Volume 4, Book 52, Number 93 :
Narrated by Abu Said (radiallaahu `anhu)
I heard the Prophet (sallallaahu `alayhi wasallam) saying, “Indeed, anyone who fasts for one day for Allah’s Pleasure, Allah will keep his face away from the (Hell) fire for (a distance covered by a journey of) seventy years.”
This hadith is new to me. Or at least to my memory. I’ve always considered fasting special because of the special rewards (for example, the well-known narration “fasting is for Me and I will reward for it”). Still my passion and motivation for voluntary fasting rarely, if ever, goes beyond the six of Shawwaal, nine of Dhul Hijjah and two of Muharram. Why do I never make an effort to fast Mondays, Thursdays and the 13th, 14th and 15th of the lunar months, I ask myself. Why not even more than that? Did not Prophet (sallallaahu `alayhi wasallam) fast most of his days? Did not Dawud (`alayhissalaam) fast every other day – the best kind of fasting there is. Why do I feel content with my routine worship overall? Why do I not strive to up my game every day, month and year?
It is because of this stagnancy in worship that the state of my imaan is such, I feel. How do I expect Allah to increase His love, mercy and grace for me when I don’t increase my worship and love for Him? Surely the two must be connected.
It all comes down to Jihad. Of the nafs. I need to give up my love for eating more often so I can please Allah and increase my distance from the Hellfire as much as possible. If one day of fasting gets me seventy years away, I could be farthest from it in no time inshaAllah. May Allah give me the strength, accept my efforts and be pleased with me.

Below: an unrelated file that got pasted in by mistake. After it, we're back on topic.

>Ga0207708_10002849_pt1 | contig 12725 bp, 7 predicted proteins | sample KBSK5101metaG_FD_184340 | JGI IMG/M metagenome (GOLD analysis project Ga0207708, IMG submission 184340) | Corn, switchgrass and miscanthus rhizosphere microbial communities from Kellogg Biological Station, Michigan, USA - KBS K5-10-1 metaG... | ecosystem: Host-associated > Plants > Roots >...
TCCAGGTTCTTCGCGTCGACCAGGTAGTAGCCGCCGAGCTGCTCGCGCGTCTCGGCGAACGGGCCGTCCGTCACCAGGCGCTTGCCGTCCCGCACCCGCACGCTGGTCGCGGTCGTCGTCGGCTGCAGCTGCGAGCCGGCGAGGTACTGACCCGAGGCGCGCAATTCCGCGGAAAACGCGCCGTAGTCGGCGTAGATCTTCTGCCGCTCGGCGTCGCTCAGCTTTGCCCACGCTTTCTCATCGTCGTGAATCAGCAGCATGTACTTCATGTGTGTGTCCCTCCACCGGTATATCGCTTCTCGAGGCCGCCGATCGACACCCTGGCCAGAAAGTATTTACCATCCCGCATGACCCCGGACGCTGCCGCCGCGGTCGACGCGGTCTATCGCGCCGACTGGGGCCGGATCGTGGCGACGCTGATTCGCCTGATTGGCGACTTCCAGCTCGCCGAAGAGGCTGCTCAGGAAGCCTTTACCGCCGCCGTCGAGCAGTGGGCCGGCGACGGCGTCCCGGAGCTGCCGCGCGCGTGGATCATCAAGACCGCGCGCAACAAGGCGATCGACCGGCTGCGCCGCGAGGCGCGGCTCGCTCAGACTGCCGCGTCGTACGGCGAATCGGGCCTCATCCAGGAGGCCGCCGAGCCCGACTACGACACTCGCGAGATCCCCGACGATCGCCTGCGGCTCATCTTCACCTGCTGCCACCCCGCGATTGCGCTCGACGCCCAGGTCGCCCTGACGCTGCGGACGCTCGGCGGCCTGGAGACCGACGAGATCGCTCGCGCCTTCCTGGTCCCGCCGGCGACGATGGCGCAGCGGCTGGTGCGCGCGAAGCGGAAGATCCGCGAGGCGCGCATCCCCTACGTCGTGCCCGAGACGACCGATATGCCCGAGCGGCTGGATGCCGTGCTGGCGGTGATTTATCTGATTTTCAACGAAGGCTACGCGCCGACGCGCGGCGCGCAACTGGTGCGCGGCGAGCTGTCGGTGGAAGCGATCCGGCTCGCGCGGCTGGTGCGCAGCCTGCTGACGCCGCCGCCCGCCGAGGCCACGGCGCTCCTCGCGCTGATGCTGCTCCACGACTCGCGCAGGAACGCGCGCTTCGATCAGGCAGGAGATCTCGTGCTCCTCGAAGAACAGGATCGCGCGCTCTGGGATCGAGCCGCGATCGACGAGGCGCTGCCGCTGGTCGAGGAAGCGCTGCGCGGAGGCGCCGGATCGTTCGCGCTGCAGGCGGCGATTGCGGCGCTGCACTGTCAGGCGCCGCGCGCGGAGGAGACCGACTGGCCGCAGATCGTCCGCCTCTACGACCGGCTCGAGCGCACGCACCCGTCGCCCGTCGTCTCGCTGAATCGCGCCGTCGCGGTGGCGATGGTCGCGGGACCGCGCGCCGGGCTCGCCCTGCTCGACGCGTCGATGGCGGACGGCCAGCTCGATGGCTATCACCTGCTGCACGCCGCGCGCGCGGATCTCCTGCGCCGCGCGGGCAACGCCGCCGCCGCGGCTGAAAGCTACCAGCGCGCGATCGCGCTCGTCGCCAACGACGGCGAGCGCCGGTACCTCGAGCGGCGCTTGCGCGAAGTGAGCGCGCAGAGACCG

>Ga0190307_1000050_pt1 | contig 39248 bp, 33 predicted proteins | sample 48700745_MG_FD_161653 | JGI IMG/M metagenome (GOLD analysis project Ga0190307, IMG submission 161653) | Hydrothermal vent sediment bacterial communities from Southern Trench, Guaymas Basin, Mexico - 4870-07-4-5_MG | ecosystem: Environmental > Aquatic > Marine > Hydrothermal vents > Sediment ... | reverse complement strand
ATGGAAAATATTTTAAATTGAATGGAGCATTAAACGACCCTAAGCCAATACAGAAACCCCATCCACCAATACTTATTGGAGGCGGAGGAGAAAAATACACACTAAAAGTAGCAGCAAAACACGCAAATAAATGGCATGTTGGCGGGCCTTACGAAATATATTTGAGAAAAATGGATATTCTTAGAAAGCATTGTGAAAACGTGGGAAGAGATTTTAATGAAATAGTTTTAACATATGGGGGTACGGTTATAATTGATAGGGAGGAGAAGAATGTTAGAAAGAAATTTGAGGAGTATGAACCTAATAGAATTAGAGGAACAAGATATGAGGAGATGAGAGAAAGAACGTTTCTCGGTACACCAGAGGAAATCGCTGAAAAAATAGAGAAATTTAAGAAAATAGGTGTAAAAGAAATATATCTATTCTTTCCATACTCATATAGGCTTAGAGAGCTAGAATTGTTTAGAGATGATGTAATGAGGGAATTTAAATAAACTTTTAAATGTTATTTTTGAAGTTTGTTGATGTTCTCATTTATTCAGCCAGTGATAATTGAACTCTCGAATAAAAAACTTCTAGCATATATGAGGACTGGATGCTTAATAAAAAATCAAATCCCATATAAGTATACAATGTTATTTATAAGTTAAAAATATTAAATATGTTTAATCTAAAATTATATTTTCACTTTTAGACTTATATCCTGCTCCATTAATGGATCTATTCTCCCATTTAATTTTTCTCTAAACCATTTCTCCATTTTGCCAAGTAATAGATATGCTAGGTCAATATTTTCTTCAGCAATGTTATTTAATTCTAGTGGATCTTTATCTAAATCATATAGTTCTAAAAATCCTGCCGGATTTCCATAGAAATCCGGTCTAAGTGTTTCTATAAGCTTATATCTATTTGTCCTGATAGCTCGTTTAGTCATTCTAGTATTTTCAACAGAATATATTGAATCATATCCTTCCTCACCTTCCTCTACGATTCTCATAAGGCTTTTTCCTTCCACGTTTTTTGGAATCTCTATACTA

Sometimes I wonder if I were a butterfly, with flaming shades on my wings,
Fluttering here and resting there, hopping and flitting from leaves to twigs,
I would live in gardens green with trees and bushes plentiful,
Wild flowers would be my haven, their scents would make my tummy full
Oh what a life would that be to lead, with nature all around my feet
But then what about that place of which no ear has heard nor eye has seen?
To earn which, the worst of pains and bitter sorrows you have to endure,
The price is high, the pennies worth it but every step makes you sore,
Would it be legit for me to make it my residence eternal, my resting place?
Where everlasting blessings tempt one, but oh for the pleasure of seeing His Face!
Hadith no. 2231 (below) is a repeat. Read it here.
Volume 3, Book 46, Number 733:
Narrated ‘Abdullah bin ‘Umar (radiallaahu `anhu):
That he heard Allah’s Apostle (sallallaahu `alayhi wasallam) saying, “Everyone of you is a guardian and is responsible for his charge; the ruler is a guardian and is responsible for his subjects; the man is a guardian in his family and responsible for his charges; a woman is a guardian of her husband’s house and responsible for her charges; and the servant is a guardian of his master’s property and is responsible for his charge.” I definitely heard the above from the Prophet (sallallaahu `alayhi wasallam) and think that the Prophet (sallallaahu `alayhi wasallam) also said, “A man is a guardian of his father’s property and responsible for his charges; so everyone of you is a guardian and responsible for his charges.”